Re blog inquiry: @sciam is a publication for discovering science. The post was not appropriate for this area & was therefore removed. — Mariette DiChristina (@mdichristina) October 12, 2013 This is not a post about discovering science.
I was asked to be a guest on a local NPR affiliate show today with Amanda Hess (in a previously recorded interview) and Emily Graslie (with me in the second half).
In my early reflections on this year’s Purdue Pre-Tenure Conference for Women, I’ve been thinking a lot about this Louis C.K. interview I watched last week: And this Brene Brown TED talk we watched at the conference Friday: I have to fight with myself to not numb out with food or social media or television.
This year, I was invited to contribute to the Edge Foundation’s Annual Question. Other contributor include Helen Fisher, Irene Pepperberg, Alan Alda, Nina Jablonski, Jay Rosen, and, well 150 others: http://www.edge.org/responses/what-scientific-idea-is-ready-for-retirement The question was, “What scientific idea is ready for retirement?” My contribution: The Way We Produce And Advance Science Last year, I spearheaded a [...]
Yesterday was a pretty big day for me. I was named as one of the Nature 10 for 2013, and one of my posts made it into the Best Online Science Writing of 2013 (AKA The Open Lab) thats three years in a row Ive been in that anthology.
Well folks, it appears all is well at the North Carolina Museum of Natural Sciences and the Nature Research Center (go here and here for the backstory).
I’ve seen a number of tweets and blog comments over the last few days wondering – some nicely, some not so nicely – why so many of us reacted more strongly to Scientific American’s response to Dr.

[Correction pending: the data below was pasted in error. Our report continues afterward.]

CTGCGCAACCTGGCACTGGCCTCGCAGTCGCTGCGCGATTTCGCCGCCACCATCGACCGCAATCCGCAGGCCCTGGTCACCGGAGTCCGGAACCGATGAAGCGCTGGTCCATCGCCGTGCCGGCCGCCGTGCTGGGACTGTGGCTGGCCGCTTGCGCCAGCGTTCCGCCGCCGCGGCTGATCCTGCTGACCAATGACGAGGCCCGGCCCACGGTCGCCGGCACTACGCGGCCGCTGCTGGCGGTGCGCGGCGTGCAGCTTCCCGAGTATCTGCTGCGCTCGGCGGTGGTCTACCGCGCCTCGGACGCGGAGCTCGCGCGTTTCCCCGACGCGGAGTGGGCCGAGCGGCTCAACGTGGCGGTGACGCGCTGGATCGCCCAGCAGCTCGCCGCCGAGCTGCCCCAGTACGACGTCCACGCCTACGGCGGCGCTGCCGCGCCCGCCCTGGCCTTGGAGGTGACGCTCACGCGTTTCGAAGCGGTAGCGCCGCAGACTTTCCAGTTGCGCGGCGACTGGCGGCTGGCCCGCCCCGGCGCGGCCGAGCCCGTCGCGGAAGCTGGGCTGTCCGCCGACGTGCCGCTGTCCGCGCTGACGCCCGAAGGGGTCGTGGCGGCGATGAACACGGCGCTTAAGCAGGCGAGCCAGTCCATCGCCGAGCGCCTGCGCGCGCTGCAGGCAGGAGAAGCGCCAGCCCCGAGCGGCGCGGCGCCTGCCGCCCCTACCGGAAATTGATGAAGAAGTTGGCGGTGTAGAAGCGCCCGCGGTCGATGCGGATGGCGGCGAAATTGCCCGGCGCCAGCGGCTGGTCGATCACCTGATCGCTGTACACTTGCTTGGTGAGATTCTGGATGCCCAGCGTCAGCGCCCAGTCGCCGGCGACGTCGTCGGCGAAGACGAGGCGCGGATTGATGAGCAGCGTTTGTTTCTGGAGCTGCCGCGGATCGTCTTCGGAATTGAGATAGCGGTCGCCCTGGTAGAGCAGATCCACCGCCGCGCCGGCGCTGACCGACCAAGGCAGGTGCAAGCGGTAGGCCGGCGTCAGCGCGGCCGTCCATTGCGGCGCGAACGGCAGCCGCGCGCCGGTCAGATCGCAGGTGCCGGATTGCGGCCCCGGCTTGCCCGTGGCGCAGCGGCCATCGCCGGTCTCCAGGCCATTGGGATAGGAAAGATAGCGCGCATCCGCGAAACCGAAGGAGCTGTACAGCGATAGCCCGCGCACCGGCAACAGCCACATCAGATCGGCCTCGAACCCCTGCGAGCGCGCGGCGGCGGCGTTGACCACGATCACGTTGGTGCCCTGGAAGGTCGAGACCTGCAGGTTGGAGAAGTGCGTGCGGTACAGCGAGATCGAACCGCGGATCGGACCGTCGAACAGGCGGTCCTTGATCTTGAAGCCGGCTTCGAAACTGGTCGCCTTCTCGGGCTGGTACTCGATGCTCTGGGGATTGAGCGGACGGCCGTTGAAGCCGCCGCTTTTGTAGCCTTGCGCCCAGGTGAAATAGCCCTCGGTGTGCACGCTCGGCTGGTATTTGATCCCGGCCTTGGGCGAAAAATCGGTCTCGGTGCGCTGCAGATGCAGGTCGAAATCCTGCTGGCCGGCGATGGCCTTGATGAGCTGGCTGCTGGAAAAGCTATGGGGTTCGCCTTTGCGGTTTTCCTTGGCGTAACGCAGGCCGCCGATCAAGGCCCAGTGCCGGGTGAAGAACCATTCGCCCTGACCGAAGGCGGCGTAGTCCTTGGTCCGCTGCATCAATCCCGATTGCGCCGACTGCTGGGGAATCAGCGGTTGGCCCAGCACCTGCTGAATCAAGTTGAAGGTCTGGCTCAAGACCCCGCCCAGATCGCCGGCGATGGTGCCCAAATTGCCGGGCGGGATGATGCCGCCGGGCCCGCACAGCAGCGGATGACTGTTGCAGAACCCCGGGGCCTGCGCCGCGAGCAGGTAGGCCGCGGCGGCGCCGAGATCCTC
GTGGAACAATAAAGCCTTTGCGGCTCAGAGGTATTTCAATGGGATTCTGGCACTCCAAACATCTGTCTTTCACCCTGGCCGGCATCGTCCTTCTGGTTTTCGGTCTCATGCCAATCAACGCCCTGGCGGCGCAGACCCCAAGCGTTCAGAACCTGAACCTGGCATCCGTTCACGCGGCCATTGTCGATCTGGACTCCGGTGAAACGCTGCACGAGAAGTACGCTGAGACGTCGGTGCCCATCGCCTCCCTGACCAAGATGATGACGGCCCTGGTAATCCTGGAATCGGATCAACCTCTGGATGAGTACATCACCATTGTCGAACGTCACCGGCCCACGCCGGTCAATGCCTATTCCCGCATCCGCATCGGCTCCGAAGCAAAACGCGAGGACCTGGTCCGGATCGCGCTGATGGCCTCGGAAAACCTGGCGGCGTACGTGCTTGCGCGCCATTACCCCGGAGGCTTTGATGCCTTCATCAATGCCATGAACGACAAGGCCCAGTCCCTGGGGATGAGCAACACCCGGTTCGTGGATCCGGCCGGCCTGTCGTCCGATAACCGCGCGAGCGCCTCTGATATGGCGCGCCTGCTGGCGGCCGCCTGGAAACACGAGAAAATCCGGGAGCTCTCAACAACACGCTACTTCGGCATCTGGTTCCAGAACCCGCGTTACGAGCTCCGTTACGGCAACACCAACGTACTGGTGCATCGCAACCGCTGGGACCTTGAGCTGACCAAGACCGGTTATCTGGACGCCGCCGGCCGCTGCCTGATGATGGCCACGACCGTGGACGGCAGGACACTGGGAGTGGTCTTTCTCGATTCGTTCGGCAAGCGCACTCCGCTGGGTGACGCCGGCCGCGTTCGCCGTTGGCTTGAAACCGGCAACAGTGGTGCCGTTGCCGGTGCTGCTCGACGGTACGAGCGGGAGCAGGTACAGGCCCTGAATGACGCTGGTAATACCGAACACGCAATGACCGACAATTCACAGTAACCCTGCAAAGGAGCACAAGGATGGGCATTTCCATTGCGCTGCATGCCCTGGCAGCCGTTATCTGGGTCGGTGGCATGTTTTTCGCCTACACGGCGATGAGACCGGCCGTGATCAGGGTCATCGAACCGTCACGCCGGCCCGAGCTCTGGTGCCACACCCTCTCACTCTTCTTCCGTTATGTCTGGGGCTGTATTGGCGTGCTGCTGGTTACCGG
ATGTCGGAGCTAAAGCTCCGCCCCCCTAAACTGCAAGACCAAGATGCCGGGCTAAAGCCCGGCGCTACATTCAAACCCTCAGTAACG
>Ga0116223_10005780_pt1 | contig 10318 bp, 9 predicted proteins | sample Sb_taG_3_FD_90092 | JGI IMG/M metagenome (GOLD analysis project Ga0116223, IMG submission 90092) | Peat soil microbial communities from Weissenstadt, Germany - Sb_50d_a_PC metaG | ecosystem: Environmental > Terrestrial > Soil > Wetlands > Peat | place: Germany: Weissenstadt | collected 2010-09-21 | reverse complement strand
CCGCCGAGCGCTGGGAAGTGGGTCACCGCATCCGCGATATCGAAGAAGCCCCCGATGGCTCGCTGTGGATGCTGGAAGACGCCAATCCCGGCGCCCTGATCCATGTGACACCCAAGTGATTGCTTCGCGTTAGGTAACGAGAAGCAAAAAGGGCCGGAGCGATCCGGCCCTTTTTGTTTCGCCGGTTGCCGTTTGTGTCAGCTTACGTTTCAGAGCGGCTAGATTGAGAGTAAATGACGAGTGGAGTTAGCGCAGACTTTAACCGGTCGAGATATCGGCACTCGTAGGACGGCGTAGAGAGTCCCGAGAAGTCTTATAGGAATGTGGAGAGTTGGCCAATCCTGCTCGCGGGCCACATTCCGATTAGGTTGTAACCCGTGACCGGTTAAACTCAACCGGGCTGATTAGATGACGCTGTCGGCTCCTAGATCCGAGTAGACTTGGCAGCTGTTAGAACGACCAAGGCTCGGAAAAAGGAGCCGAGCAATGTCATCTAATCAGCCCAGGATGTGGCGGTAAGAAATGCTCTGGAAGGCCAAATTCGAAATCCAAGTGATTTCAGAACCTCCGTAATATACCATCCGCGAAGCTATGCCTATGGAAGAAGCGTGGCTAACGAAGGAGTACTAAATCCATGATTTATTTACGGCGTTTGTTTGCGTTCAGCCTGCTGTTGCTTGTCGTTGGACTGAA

Kiddo spills her milk. We lock eyes, and she dissolves in a puddle of sadness, crying about how it's all her fault and she feels SO BAD. "Kiddo, honey, it's really okay.
Bossy, know-it-all older sisters everywhere now have something else to lord over their younger siblings: Researchers have found that firstborn girls are the most ambitious and successful children in their families.
You may know I’ve been paying some attention to the restructuring at the North Carolina Nature Research Center and how that has affected Dr.
I’m working against too many deadlines as usual and am unable to write a long blog post. But I was pretty troubled by this piece in The Nation the other day… troubled because the hard work and brilliant insights of black women I respected were being turned into something far more sinister.
The actions of a few have exposed some major problems in the actions and thinking of many. The way the science communication community responds to crises, and the desire of some to prevent “scolding” or not “attack allies” has revictimized members of our community.
A few months ago, I received the following email from one of the leaders of a Cool Science Thing. Well call him Dude from Cool Science Thing (DCST).
I’m having the conversation I always have with my fellow jammer after she does something amazing. “What exactly are you doing when you get through that wall?